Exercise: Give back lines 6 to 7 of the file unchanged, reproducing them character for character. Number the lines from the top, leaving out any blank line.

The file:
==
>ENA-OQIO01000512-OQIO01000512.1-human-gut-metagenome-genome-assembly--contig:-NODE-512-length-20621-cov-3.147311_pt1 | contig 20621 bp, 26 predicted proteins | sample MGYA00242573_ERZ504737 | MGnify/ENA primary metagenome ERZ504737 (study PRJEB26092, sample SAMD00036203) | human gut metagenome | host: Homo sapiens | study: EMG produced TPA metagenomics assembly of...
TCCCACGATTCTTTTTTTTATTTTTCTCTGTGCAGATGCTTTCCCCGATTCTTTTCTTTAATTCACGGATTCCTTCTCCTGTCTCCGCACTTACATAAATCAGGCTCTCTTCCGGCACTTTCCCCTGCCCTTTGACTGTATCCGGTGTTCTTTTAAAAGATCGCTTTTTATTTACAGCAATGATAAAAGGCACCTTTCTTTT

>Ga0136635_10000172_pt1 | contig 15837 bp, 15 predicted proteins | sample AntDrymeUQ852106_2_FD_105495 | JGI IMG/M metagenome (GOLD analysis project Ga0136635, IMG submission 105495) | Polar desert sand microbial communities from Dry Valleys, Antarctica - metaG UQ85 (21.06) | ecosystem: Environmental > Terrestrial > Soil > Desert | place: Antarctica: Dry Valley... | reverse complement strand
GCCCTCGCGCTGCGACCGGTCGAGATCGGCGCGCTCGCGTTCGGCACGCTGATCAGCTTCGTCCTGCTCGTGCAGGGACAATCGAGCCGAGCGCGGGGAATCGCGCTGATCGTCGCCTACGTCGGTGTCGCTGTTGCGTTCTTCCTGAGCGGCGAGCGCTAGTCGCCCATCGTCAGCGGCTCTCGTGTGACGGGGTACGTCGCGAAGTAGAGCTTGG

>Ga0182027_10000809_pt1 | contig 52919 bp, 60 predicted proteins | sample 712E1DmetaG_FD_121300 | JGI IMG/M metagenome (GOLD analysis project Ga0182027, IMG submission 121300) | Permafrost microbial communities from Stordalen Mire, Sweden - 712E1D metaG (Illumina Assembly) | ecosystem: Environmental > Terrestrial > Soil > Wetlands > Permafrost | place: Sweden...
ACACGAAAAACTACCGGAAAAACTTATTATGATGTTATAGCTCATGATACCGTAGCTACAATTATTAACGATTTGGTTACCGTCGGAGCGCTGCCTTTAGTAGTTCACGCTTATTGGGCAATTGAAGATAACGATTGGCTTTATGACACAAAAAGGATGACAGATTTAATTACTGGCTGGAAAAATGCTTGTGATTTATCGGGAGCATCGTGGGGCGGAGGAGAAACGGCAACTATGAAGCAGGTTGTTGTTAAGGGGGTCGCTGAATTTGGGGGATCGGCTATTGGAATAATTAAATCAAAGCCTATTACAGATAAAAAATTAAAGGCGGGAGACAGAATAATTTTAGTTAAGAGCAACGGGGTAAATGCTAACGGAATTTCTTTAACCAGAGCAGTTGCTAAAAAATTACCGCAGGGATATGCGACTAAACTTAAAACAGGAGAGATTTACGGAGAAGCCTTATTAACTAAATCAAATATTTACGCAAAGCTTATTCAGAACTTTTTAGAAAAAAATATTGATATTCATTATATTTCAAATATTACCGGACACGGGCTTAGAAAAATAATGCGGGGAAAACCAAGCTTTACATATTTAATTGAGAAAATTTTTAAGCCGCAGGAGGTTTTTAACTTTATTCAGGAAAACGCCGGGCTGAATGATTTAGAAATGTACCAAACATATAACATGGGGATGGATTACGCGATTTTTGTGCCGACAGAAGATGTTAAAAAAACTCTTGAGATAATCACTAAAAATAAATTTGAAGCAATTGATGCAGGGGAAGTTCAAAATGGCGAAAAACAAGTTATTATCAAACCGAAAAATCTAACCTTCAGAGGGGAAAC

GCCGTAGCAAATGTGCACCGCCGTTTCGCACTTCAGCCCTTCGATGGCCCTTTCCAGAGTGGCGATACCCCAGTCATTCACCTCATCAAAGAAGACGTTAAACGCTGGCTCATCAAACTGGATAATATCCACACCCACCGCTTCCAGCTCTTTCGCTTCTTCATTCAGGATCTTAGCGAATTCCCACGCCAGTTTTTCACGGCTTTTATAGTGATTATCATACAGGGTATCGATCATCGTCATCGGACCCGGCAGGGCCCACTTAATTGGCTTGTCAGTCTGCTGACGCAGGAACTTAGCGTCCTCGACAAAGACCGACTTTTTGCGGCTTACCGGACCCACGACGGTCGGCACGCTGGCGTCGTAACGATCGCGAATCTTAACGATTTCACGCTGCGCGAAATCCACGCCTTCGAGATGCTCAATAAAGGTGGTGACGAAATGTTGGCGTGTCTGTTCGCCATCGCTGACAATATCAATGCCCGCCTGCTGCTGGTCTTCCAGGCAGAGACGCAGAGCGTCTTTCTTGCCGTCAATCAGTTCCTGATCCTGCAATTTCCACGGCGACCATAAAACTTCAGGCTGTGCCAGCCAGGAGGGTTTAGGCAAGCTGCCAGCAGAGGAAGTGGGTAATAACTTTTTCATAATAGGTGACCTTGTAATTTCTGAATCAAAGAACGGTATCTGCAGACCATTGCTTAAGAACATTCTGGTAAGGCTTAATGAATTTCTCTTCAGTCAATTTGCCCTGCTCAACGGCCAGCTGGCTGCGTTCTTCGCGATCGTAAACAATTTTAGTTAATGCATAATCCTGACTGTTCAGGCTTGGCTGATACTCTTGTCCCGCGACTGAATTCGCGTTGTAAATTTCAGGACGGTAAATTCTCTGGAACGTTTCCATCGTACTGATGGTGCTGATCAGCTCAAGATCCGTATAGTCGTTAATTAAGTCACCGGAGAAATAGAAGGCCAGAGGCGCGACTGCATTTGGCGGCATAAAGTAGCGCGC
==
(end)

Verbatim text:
ACACGAAAAACTACCGGAAAAACTTATTATGATGTTATAGCTCATGATACCGTAGCTACAATTATTAACGATTTGGTTACCGTCGGAGCGCTGCCTTTAGTAGTTCACGCTTATTGGGCAATTGAAGATAACGATTGGCTTTATGACACAAAAAGGATGACAGATTTAATTACTGGCTGGAAAAATGCTTGTGATTTATCGGGAGCATCGTGGGGCGGAGGAGAAACGGCAACTATGAAGCAGGTTGTTGTTAAGGGGGTCGCTGAATTTGGGGGATCGGCTATTGGAATAATTAAATCAAAGCCTATTACAGATAAAAAATTAAAGGCGGGAGACAGAATAATTTTAGTTAAGAGCAACGGGGTAAATGCTAACGGAATTTCTTTAACCAGAGCAGTTGCTAAAAAATTACCGCAGGGATATGCGACTAAACTTAAAACAGGAGAGATTTACGGAGAAGCCTTATTAACTAAATCAAATATTTACGCAAAGCTTATTCAGAACTTTTTAGAAAAAAATATTGATATTCATTATATTTCAAATATTACCGGACACGGGCTTAGAAAAATAATGCGGGGAAAACCAAGCTTTACATATTTAATTGAGAAAATTTTTAAGCCGCAGGAGGTTTTTAACTTTATTCAGGAAAACGCCGGGCTGAATGATTTAGAAATGTACCAAACATATAACATGGGGATGGATTACGCGATTTTTGTGCCGACAGAAGATGTTAAAAAAACTCTTGAGATAATCACTAAAAATAAATTTGAAGCAATTGATGCAGGGGAAGTTCAAAATGGCGAAAAACAAGTTATTATCAAACCGAAAAATCTAACCTTCAGAGGGGAAAC

GCCGTAGCAAATGTGCACCGCCGTTTCGCACTTCAGCCCTTCGATGGCCCTTTCCAGAGTGGCGATACCCCAGTCATTCACCTCATCAAAGAAGACGTTAAACGCTGGCTCATCAAACTGGATAATATCCACACCCACCGCTTCCAGCTCTTTCGCTTCTTCATTCAGGATCTTAGCGAATTCCCACGCCAGTTTTTCACGGCTTTTATAGTGATTATCATACAGGGTATCGATCATCGTCATCGGACCCGGCAGGGCCCACTTAATTGGCTTGTCAGTCTGCTGACGCAGGAACTTAGCGTCCTCGACAAAGACCGACTTTTTGCGGCTTACCGGACCCACGACGGTCGGCACGCTGGCGTCGTAACGATCGCGAATCTTAACGATTTCACGCTGCGCGAAATCCACGCCTTCGAGATGCTCAATAAAGGTGGTGACGAAATGTTGGCGTGTCTGTTCGCCATCGCTGACAATATCAATGCCCGCCTGCTGCTGGTCTTCCAGGCAGAGACGCAGAGCGTCTTTCTTGCCGTCAATCAGTTCCTGATCCTGCAATTTCCACGGCGACCATAAAACTTCAGGCTGTGCCAGCCAGGAGGGTTTAGGCAAGCTGCCAGCAGAGGAAGTGGGTAATAACTTTTTCATAATAGGTGACCTTGTAATTTCTGAATCAAAGAACGGTATCTGCAGACCATTGCTTAAGAACATTCTGGTAAGGCTTAATGAATTTCTCTTCAGTCAATTTGCCCTGCTCAACGGCCAGCTGGCTGCGTTCTTCGCGATCGTAAACAATTTTAGTTAATGCATAATCCTGACTGTTCAGGCTTGGCTGATACTCTTGTCCCGCGACTGAATTCGCGTTGTAAATTTCAGGACGGTAAATTCTCTGGAACGTTTCCATCGTACTGATGGTGCTGATCAGCTCAAGATCCGTATAGTCGTTAATTAAGTCACCGGAGAAATAGAAGGCCAGAGGCGCGACTGCATTTGGCGGCATAAAGTAGCGCGC